When he was ready to pitch, he had a blazing fastball and vicious curveball that left batters helpless. He led the American League in strikeouts six straight years and won 193 games in a 13-year career.
His on-field accomplishments have been overshadowed by everything he did off the field. He drank, he was married three times, he skipped starts to go fishing or hunting, he acted, he was a volunteer firefighter, he starred in a circus freak show and he was occasionally arrested. Maybe all of that is true, and maybe none of it is.
If every single article written about Waddell in his prime is accurate, then it’s hard to figure out when he had time to play baseball.
George Edward Waddell pitched for the Louisville Colonels (1897, 1899), Pittsburgh Pirates (1900-1), Chicago Orphans (1901), Philadelphia Athletics (1902-7) and St. Louis Browns (1908-10). Waddell showed plenty of potential with the Colonels, Pirates and Orphans, but he blossomed into a superstar in Philadelphia with the A’s and manager Connie Mack. He won 20-plus games in his first four seasons with the team, had an ERA of under 1.70 twice and set a (post-1900) record for most strikeouts in a season with 349 in 1904, which lasted until Sandy Koufax fanned 382 in 1965.
By then, Waddell had also earned his reputation as one of the game’s great eccentrics. He would apparently sign any contract handed to him if he could get cash in hand and had jumped several contracts. His gameday disappearances were already well documented. He was known for doing back somersaults off the mound and playing to the fans at every opportunity. In fact, The Buffalo Enquirer announced his arrival to the Athletics with the lovely headline of “Rube Waddell, Human Freak, Quits Quakers.”
By 1905, Waddell had become so erratic that A’s manager Connie Mack assigned him a caretaker, known as Mr. Newhouse. Newhouse’s job was to keep Waddell out of trouble, pay for his expenses and, as the 1905 News-Journal reports, “watch over him as a mother would over an erring child.” Waddell couldn’t even go fishing on his own without Newhouse following behind in a patrol boat.
“Rube has no money, no solitude and a surfeit of Newhouse. He is keeping straight and pitching great ball,” the report concluded. Sure enough, Waddell had possibly his best year ever in 1905. He went 27-10 and won the pitcher’s Triple Crown with a league-leading 1.48 ERA and 287 strikeouts. Had there been a Cy Young Award (there wasn’t, chiefly because Young was still pitching at the time), Waddell probably would have won it – though he may have had to share it with Newhouse.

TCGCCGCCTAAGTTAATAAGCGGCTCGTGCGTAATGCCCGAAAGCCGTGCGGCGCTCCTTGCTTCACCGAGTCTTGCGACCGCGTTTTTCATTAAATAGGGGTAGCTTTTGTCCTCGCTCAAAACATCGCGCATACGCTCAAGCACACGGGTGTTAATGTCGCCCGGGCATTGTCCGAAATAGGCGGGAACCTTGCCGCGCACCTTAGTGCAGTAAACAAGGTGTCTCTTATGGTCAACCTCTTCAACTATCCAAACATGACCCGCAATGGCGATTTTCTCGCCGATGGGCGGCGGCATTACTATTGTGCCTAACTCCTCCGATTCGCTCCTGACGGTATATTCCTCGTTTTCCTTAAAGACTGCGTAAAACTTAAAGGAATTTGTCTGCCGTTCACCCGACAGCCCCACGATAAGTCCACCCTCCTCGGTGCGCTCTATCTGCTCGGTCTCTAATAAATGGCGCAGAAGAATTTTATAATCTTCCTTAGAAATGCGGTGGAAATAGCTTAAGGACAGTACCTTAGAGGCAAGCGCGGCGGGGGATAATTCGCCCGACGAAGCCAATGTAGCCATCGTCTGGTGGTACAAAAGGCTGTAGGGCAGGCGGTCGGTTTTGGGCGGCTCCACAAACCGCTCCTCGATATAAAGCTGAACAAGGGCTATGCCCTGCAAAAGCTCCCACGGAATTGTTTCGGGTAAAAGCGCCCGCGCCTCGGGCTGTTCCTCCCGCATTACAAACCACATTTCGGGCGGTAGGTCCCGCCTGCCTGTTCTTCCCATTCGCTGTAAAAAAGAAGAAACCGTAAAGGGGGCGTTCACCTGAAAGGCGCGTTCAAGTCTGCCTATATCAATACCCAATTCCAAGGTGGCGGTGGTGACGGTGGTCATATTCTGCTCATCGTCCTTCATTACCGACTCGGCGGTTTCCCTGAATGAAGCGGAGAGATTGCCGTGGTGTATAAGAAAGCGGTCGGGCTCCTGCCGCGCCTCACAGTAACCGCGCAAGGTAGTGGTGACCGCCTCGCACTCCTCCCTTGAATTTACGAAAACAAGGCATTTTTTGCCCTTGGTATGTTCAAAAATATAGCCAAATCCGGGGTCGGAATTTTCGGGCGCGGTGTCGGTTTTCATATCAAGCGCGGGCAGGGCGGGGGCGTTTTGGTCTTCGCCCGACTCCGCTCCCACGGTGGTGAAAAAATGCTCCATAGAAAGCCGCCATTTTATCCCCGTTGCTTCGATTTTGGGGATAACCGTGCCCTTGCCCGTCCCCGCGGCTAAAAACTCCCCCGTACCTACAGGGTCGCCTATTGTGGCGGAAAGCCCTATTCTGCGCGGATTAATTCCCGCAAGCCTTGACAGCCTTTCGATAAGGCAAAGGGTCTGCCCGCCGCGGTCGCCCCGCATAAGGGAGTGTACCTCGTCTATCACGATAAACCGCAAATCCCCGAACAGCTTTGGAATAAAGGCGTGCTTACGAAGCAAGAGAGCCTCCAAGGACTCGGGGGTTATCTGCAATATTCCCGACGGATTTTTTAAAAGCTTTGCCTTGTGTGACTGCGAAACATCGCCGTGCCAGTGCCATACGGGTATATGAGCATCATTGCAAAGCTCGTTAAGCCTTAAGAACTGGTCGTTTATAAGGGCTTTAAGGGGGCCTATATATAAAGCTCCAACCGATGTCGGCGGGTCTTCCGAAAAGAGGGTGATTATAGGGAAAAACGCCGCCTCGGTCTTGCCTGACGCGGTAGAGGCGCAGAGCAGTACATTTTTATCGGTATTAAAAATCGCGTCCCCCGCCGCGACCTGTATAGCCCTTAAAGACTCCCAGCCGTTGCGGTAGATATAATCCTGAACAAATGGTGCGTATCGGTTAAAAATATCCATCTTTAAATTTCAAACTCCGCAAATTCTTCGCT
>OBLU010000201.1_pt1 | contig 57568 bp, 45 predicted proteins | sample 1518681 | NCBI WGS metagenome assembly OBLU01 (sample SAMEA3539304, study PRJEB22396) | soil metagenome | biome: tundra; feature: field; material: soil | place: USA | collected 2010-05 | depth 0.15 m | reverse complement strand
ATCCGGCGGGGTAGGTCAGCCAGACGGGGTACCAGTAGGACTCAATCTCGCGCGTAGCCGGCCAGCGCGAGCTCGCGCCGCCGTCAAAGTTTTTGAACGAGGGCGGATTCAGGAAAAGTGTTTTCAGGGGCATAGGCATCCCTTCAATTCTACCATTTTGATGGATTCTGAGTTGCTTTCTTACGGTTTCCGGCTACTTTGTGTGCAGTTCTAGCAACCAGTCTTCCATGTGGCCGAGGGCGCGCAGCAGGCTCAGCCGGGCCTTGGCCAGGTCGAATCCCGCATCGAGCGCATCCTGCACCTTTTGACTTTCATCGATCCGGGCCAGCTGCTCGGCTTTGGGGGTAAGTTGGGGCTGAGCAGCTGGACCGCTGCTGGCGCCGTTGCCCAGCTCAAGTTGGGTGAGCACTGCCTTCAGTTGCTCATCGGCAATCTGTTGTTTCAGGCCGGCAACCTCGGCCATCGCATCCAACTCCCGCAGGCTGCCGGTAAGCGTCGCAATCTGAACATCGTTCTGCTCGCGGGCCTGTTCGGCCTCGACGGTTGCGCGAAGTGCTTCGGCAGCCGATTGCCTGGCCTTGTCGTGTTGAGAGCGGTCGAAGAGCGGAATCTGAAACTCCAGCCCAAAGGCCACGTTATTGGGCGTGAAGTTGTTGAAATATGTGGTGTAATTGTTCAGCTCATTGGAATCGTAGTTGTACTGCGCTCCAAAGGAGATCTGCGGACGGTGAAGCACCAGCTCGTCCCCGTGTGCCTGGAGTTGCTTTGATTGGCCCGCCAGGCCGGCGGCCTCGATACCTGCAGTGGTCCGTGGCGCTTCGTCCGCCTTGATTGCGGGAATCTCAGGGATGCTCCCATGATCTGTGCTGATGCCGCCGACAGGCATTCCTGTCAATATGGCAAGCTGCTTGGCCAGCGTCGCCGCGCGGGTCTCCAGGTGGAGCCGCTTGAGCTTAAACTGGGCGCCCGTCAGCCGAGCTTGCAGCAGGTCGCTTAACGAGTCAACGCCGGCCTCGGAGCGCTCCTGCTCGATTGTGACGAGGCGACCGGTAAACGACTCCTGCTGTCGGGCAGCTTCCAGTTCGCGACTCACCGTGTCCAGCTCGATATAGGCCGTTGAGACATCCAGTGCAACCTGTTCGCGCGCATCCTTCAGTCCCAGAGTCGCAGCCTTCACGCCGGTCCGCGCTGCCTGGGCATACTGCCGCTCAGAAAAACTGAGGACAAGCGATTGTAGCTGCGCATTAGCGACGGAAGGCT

It didn’t last. Though the Athletics won the AL pennant in 1905, Waddell didn’t pitch in the World Series against the New York Giants because of what Mack later referred to as the “straw hat incident.” Waddell and another teammate were jostling for possession of said hat, when Waddell fell and injured his shoulder. The drinking and unreliability steadily worsened, and Mack ended up selling Waddell to the St. Louis Browns in 1908. He lasted with the Browns until 1910, when he was traded mid-season to a minor-league team in Newark.
Waddell’s 2.16 career is 11th best all time, and his 2,316 strikeouts puts him in the Top 50. His Fielding Independent Pitching (FIP), which rates a pitcher’s ability to avoid home runs, walks and hit batsmen while causing strikeouts, is 2.033, second only to Big Ed Walsh.
He found work in Minnesota after Major League Baseball was done with him, and he won 20 games for the Minneapolis Millers in 1911. That winter, while living in Hickman, Kentucky, he helped fill sandbags during a flood, but staying in the icy waters for an extended time wrecked his health. He eventually recovered enough to pitch again, but his time was running short.
The then-future Hall of Famer’s last game took place on June 26, 1913 in Duluth. The man who was the toast of baseball finished his career pitching for a team from Virginia, Minn. in the Northern League. He struck out 12 men in a 3-1 loss. In the ninth inning, facing what would be his last batter, he threw strike one and turned his back to the catcher just as the catcher threw the ball back to him. Without peeking, he caught the ball behind his back and proceeded to fire strikes two and three in short order.
As Waddell’s health declined, he moved to Texas for his health. He died in San Antonio on April 1, 1914, from tuberculosis at the age of 37. He’s buried in Mission Burial Park South. Waddell was elected to the Baseball Hall of Fame by the Old Timers Committee in 1946.
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